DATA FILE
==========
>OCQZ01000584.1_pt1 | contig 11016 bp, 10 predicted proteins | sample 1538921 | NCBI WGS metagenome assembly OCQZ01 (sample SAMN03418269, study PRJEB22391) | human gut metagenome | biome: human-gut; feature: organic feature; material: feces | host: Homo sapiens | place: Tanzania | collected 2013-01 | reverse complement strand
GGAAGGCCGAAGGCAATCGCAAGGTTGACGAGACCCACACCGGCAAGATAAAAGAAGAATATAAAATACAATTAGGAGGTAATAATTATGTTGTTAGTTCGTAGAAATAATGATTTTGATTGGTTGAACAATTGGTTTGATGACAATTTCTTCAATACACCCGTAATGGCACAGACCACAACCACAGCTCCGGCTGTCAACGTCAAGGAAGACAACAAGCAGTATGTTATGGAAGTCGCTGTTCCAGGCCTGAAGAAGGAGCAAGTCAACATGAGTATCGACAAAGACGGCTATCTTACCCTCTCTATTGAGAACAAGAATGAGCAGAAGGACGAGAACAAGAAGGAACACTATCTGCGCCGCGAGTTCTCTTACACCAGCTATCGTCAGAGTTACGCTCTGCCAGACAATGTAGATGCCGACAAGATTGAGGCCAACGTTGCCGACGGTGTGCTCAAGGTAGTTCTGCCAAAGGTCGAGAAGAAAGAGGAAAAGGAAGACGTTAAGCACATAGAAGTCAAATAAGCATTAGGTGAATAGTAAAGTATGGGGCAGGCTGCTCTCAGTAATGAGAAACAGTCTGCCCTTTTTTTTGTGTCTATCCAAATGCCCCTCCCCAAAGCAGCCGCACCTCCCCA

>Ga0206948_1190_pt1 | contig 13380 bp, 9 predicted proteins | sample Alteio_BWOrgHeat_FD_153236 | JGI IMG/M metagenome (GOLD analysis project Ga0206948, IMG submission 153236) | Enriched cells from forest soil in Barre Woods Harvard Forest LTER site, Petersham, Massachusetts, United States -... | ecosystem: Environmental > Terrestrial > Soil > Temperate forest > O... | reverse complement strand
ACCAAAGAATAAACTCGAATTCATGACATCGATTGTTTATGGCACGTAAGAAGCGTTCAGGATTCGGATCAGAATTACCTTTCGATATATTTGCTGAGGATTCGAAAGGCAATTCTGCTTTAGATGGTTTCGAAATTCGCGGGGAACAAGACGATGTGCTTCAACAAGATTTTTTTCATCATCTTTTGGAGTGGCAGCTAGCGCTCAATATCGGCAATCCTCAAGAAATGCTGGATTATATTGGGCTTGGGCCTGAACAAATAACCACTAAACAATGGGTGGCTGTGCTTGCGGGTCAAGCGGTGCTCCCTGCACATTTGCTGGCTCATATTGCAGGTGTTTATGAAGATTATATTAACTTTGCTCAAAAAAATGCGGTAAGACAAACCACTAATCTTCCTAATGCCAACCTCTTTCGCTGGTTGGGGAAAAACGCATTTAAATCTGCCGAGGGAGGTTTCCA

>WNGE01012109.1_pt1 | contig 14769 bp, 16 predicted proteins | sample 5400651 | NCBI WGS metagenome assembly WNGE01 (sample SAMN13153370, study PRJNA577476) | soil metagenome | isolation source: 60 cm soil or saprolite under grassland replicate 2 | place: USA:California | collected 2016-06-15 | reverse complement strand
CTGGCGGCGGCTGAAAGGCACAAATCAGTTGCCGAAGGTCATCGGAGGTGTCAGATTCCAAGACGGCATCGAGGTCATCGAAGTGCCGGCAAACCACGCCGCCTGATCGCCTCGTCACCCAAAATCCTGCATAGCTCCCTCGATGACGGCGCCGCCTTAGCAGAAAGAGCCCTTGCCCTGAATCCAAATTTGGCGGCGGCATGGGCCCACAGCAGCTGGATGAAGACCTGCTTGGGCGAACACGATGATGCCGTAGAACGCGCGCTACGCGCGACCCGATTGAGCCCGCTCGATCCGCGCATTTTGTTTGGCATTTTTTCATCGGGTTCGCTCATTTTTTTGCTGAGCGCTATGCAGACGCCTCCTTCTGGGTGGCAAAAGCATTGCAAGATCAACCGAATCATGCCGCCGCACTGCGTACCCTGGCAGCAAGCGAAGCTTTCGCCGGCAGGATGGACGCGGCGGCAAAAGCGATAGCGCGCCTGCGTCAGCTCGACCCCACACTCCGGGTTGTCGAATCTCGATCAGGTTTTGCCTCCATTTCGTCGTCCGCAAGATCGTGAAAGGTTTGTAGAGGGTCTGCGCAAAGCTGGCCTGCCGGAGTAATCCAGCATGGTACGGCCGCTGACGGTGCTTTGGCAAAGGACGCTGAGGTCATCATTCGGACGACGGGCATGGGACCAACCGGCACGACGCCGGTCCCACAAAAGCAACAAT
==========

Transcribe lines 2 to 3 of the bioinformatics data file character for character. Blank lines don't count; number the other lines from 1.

GGAAGGCCGAAGGCAATCGCAAGGTTGACGAGACCCACACCGGCAAGATAAAAGAAGAATATAAAATACAATTAGGAGGTAATAATTATGTTGTTAGTTCGTAGAAATAATGATTTTGATTGGTTGAACAATTGGTTTGATGACAATTTCTTCAATACACCCGTAATGGCACAGACCACAACCACAGCTCCGGCTGTCAACGTCAAGGAAGACAACAAGCAGTATGTTATGGAAGTCGCTGTTCCAGGCCTGAAGAAGGAGCAAGTCAACATGAGTATCGACAAAGACGGCTATCTTACCCTCTCTATTGAGAACAAGAATGAGCAGAAGGACGAGAACAAGAAGGAACACTATCTGCGCCGCGAGTTCTCTTACACCAGCTATCGTCAGAGTTACGCTCTGCCAGACAATGTAGATGCCGACAAGATTGAGGCCAACGTTGCCGACGGTGTGCTCAAGGTAGTTCTGCCAAAGGTCGAGAAGAAAGAGGAAAAGGAAGACGTTAAGCACATAGAAGTCAAATAAGCATTAGGTGAATAGTAAAGTATGGGGCAGGCTGCTCTCAGTAATGAGAAACAGTCTGCCCTTTTTTTTGTGTCTATCCAAATGCCCCTCCCCAAAGCAGCCGCACCTCCCCA

>Ga0206948_1190_pt1 | contig 13380 bp, 9 predicted proteins | sample Alteio_BWOrgHeat_FD_153236 | JGI IMG/M metagenome (GOLD analysis project Ga0206948, IMG submission 153236) | Enriched cells from forest soil in Barre Woods Harvard Forest LTER site, Petersham, Massachusetts, United States -... | ecosystem: Environmental > Terrestrial > Soil > Temperate forest > O... | reverse complement strand